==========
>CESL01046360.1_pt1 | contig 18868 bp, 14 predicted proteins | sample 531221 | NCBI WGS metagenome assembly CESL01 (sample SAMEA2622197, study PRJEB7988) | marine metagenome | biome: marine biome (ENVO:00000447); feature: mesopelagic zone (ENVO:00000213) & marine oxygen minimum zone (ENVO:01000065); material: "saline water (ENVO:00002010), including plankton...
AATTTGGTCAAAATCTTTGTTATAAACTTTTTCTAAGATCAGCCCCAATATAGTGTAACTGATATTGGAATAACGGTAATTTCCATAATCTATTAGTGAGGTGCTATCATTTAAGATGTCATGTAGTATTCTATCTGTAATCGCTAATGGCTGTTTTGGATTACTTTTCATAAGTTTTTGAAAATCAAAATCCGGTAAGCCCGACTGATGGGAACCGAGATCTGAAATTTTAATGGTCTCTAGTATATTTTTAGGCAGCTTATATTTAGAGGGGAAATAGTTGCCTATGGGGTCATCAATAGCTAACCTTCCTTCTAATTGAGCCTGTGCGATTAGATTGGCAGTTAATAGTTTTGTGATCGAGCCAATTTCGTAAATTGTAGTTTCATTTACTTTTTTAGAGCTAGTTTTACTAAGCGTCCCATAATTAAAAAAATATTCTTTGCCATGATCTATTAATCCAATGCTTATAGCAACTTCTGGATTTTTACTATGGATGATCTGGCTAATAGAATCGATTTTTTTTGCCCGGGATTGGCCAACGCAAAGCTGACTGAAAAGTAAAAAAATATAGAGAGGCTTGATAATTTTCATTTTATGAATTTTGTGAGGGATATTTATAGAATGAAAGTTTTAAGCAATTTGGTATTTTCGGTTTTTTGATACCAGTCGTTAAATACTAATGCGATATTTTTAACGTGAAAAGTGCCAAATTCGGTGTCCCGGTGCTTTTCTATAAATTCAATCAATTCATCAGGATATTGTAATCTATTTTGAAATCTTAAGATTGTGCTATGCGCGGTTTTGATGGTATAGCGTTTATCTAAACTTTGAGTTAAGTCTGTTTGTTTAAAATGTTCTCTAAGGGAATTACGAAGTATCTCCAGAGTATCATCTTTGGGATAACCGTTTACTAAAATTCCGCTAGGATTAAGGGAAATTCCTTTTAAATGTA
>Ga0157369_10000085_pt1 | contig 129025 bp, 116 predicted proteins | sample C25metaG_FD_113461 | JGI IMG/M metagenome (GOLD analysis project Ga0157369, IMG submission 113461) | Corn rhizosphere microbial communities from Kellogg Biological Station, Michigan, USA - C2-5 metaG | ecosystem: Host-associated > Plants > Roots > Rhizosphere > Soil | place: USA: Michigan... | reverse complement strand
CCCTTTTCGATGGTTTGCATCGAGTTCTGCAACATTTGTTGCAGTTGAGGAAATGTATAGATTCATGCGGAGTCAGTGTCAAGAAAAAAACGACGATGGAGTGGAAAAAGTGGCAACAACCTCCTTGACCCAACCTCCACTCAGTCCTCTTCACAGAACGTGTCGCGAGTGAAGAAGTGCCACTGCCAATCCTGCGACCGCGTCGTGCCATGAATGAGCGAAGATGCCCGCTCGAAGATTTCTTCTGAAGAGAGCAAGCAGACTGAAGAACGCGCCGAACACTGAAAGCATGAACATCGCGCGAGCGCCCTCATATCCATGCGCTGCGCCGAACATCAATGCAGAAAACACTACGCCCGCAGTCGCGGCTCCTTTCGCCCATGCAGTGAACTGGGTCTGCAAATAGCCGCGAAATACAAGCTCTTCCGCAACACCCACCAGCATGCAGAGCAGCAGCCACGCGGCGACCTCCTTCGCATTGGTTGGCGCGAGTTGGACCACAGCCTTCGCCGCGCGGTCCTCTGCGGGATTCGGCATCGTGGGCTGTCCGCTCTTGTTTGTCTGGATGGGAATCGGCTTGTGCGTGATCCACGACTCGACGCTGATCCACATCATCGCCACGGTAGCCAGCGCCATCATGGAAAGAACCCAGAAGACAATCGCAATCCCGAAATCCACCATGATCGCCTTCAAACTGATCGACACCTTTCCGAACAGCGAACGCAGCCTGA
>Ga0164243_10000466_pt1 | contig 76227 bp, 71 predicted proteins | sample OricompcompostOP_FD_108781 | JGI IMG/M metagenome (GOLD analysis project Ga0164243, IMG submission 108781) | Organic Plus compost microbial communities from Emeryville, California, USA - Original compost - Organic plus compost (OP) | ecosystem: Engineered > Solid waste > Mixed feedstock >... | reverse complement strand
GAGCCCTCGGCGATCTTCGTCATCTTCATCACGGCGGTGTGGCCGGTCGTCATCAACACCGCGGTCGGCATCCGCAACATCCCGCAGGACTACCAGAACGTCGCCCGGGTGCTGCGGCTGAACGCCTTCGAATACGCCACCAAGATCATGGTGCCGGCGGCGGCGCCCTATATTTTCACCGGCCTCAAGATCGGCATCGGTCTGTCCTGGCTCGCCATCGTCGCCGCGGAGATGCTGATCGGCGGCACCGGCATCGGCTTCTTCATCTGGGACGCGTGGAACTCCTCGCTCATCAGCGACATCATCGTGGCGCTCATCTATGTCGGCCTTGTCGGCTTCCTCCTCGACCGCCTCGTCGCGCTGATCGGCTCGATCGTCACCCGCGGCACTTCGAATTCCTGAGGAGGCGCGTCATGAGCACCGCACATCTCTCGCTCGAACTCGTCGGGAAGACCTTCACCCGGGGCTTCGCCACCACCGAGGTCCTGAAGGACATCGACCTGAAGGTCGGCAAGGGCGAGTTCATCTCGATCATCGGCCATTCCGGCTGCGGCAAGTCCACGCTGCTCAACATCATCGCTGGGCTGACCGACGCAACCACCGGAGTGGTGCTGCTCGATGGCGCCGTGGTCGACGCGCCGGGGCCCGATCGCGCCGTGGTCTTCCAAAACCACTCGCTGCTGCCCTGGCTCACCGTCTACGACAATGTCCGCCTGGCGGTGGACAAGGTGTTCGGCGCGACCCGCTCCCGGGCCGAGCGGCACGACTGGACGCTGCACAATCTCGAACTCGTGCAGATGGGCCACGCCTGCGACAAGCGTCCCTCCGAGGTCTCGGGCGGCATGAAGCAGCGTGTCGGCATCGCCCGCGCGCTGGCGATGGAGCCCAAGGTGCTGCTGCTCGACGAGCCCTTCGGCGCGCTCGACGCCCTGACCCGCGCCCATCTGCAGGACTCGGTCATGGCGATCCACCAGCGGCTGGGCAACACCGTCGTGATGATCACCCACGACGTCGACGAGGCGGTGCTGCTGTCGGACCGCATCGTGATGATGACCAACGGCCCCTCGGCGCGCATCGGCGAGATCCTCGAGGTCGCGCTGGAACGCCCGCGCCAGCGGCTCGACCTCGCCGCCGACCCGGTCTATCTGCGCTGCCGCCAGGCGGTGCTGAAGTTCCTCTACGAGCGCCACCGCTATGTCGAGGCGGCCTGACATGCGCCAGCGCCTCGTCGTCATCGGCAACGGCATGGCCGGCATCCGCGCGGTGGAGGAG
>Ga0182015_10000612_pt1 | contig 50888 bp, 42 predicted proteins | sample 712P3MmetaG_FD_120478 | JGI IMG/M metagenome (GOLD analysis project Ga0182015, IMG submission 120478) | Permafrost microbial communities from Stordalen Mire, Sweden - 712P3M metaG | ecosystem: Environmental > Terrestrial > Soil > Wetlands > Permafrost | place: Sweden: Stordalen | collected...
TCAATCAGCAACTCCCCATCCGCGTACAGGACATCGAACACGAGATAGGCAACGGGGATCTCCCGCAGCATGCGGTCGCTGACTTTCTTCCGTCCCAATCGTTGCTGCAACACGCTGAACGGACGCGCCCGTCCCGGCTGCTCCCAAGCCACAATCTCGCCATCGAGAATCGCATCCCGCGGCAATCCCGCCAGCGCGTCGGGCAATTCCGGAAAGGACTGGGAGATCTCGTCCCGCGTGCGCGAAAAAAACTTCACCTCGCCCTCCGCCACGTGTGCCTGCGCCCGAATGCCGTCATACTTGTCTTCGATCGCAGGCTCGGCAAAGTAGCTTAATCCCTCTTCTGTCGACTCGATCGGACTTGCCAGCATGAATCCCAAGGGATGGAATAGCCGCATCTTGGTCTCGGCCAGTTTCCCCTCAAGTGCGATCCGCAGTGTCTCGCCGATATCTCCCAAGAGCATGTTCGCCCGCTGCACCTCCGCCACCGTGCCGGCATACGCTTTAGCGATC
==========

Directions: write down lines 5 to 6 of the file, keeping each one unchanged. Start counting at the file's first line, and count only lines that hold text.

>Ga0164243_10000466_pt1 | contig 76227 bp, 71 predicted proteins | sample OricompcompostOP_FD_108781 | JGI IMG/M metagenome (GOLD analysis project Ga0164243, IMG submission 108781) | Organic Plus compost microbial communities from Emeryville, California, USA - Original compost - Organic plus compost (OP) | ecosystem: Engineered > Solid waste > Mixed feedstock >... | reverse complement strand
GAGCCCTCGGCGATCTTCGTCATCTTCATCACGGCGGTGTGGCCGGTCGTCATCAACACCGCGGTCGGCATCCGCAACATCCCGCAGGACTACCAGAACGTCGCCCGGGTGCTGCGGCTGAACGCCTTCGAATACGCCACCAAGATCATGGTGCCGGCGGCGGCGCCCTATATTTTCACCGGCCTCAAGATCGGCATCGGTCTGTCCTGGCTCGCCATCGTCGCCGCGGAGATGCTGATCGGCGGCACCGGCATCGGCTTCTTCATCTGGGACGCGTGGAACTCCTCGCTCATCAGCGACATCATCGTGGCGCTCATCTATGTCGGCCTTGTCGGCTTCCTCCTCGACCGCCTCGTCGCGCTGATCGGCTCGATCGTCACCCGCGGCACTTCGAATTCCTGAGGAGGCGCGTCATGAGCACCGCACATCTCTCGCTCGAACTCGTCGGGAAGACCTTCACCCGGGGCTTCGCCACCACCGAGGTCCTGAAGGACATCGACCTGAAGGTCGGCAAGGGCGAGTTCATCTCGATCATCGGCCATTCCGGCTGCGGCAAGTCCACGCTGCTCAACATCATCGCTGGGCTGACCGACGCAACCACCGGAGTGGTGCTGCTCGATGGCGCCGTGGTCGACGCGCCGGGGCCCGATCGCGCCGTGGTCTTCCAAAACCACTCGCTGCTGCCCTGGCTCACCGTCTACGACAATGTCCGCCTGGCGGTGGACAAGGTGTTCGGCGCGACCCGCTCCCGGGCCGAGCGGCACGACTGGACGCTGCACAATCTCGAACTCGTGCAGATGGGCCACGCCTGCGACAAGCGTCCCTCCGAGGTCTCGGGCGGCATGAAGCAGCGTGTCGGCATCGCCCGCGCGCTGGCGATGGAGCCCAAGGTGCTGCTGCTCGACGAGCCCTTCGGCGCGCTCGACGCCCTGACCCGCGCCCATCTGCAGGACTCGGTCATGGCGATCCACCAGCGGCTGGGCAACACCGTCGTGATGATCACCCACGACGTCGACGAGGCGGTGCTGCTGTCGGACCGCATCGTGATGATGACCAACGGCCCCTCGGCGCGCATCGGCGAGATCCTCGAGGTCGCGCTGGAACGCCCGCGCCAGCGGCTCGACCTCGCCGCCGACCCGGTCTATCTGCGCTGCCGCCAGGCGGTGCTGAAGTTCCTCTACGAGCGCCACCGCTATGTCGAGGCGGCCTGACATGCGCCAGCGCCTCGTCGTCATCGGCAACGGCATGGCCGGCATCCGCGCGGTGGAGGAG